Our role

The state and territory member Societies provide services to animals in need through their shelters and inspectorates. In the national office, RSPCA Australia works to influence animal welfare policy, practice and legislation across the country
Go to Our role

Key issues

The RSPCA advocates for the welfare of animals across a number of industries, issues and platforms. Help from our supporters is important to progress change. Working together is key.
Go to Key issues
take action live sheep export alternate
Priority issue
Australia is closer than it has ever…
Live sheep export

Support us

Whether you're an individual or a business, there are multiple ways you can support the RSPCA
Go to Support us
An animal in the RSPCA care being cared for by an RSPCA vet
Donate now to support your local RSPCA and make a difference to animal welfare across Australia
Donate

About

The RSPCA is an independent, community-based charity providing animal care and protection services across the country.
Go to About
about us national statistics
Read our National Statistics
Compiled on a national basis by RSPCA…
Annual statistics

Adopt

By choosing adoption, you’ll not only have the chance to make a friend for life, but you’ll be giving an animal a second chance and helping support the RSPCA.
Go to Adopt
adopt a pet logo
Visit the Adoptapet website
Make a difference to a pet’s life today.
Search Adoptapet

12 December 2011

The RSPCA is urging dog owners to train their dogs in an effort to reduce the number of unwanted dogs in the community. The RSPCA’s annual statistics have revealed that the RSPCA last year accepted more than 67,000 dogs into shelters across the country.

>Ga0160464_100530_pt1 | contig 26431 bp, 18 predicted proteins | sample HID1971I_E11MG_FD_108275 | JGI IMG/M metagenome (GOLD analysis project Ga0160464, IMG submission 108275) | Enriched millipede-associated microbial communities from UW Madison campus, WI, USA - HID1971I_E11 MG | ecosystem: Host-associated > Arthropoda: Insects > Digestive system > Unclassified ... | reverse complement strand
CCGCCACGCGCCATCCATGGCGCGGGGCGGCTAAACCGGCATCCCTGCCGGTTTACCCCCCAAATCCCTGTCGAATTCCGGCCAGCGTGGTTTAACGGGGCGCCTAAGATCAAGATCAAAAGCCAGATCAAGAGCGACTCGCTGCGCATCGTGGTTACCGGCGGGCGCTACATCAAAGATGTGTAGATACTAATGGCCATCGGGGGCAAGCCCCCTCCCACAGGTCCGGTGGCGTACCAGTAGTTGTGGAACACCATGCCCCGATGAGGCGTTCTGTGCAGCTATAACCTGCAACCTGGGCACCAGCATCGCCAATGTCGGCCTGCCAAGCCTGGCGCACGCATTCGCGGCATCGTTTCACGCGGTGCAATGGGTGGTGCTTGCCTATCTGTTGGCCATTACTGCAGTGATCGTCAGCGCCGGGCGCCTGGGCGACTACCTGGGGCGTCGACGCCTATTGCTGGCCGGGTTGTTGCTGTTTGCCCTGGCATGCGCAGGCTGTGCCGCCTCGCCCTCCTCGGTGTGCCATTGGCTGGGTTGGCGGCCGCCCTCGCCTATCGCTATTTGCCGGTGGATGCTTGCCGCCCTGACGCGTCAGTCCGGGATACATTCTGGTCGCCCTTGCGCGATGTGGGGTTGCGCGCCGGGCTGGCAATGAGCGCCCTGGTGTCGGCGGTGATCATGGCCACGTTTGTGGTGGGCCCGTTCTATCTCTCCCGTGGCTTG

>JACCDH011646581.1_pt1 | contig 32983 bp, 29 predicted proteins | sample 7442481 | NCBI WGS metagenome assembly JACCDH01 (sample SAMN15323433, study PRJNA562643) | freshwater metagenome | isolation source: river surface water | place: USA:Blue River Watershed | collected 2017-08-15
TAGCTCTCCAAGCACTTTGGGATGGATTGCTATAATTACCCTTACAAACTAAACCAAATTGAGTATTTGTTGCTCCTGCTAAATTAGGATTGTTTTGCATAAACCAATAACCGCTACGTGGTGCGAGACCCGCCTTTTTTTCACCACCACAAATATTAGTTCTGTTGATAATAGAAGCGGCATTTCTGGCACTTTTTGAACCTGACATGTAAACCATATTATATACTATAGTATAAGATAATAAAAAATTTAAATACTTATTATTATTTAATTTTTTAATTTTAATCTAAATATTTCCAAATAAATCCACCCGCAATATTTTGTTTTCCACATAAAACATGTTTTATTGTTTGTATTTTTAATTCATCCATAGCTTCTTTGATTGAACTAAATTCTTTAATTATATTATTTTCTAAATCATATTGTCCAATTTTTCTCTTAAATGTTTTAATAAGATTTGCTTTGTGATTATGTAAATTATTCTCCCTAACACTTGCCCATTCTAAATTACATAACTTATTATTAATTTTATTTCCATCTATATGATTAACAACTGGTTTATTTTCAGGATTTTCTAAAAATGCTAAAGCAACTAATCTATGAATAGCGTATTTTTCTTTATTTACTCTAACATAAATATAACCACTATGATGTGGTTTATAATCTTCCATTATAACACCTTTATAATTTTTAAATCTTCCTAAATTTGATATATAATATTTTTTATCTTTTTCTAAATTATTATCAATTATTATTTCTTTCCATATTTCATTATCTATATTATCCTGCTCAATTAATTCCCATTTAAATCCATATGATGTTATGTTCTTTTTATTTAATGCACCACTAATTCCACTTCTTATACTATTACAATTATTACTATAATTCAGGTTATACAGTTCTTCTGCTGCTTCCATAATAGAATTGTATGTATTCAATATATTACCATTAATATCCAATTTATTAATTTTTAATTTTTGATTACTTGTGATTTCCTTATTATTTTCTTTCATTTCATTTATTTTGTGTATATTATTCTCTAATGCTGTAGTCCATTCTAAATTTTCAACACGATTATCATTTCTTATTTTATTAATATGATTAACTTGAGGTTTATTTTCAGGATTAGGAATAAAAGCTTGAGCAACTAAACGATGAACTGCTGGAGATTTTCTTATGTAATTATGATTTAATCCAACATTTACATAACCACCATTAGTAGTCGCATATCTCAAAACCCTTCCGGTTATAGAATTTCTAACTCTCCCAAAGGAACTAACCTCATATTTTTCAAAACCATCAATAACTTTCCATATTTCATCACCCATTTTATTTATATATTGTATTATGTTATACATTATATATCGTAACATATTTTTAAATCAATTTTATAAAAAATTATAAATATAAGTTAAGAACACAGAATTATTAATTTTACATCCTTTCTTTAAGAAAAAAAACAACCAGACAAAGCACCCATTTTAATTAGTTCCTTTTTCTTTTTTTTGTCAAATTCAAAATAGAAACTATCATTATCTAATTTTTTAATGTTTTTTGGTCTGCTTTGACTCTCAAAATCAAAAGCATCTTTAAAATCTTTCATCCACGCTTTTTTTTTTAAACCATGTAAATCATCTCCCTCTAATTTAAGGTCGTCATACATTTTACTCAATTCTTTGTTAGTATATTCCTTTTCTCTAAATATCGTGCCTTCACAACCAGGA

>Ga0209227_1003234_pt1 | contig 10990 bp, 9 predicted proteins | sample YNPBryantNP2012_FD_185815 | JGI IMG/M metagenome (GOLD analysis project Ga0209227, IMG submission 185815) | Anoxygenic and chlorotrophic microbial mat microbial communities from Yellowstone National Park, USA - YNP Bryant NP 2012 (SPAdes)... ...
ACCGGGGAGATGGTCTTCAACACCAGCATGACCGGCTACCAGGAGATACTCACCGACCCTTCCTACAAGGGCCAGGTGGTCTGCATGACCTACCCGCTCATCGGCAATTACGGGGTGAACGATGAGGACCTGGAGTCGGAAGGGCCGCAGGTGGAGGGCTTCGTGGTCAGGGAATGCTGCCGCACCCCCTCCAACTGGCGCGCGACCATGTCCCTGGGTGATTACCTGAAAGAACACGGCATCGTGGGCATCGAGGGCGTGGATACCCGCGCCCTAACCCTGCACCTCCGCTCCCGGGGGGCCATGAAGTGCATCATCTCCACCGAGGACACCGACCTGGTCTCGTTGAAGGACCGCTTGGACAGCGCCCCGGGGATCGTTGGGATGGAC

RSPCA Australia Scientific Officer, Dr Jade Norris, said too often the RSPCA sees dogs surrendered because of behavioural issues that could be have been addressed with adequate, timely and appropriate training and socialisation.

“Dogs that bark excessively or jump up when they’re not meant to, aren’t bad dogs – there is always a reason behind any behaviour – most dogs just need the opportunity to learn and the RSPCA finds that with the right incentive, they love the learning process,” said Dr Norris.

“It’s terrible to see so many wonderful dogs coming into RSPCA shelters because they haven’t been given this opportunity. Not only will training your dog help take some pressure off our shelters, the mental stimulation will also help to keep your dog happy.”

The RSPCA supports reward-based training. This approach to training revolves around positive reinforcement – that is, rewarding behaviour that we like and ignoring unwanted behaviour.

“Reward-based training is an effective and humane way of training dogs and addressing undesirable behaviours. It also positively enhances the relationship between the dog and the handler.”

The RSPCA does not support training where punishment is used as a training technique.

“Training that uses punishment or methods that can cause fear or pain to dogs poses serious dog welfare concerns.”

“In fact, punishing a dog for 'unwanted' behaviour may increase the dog’s underlying fear and anxiety which can actually make the behaviour much worse.”

“If you want more information on where to go for dog training in your area, please talk to your local RSPCA,” Dr Norris said.

For more information on dog training see the RSPCA Knowledgebase.

 

subscribe box

Stay informed on big issues and how you can help improve animal welfare across Australia.

Subscribe today and we’ll keep you updated on all the latest campaigns, events and news.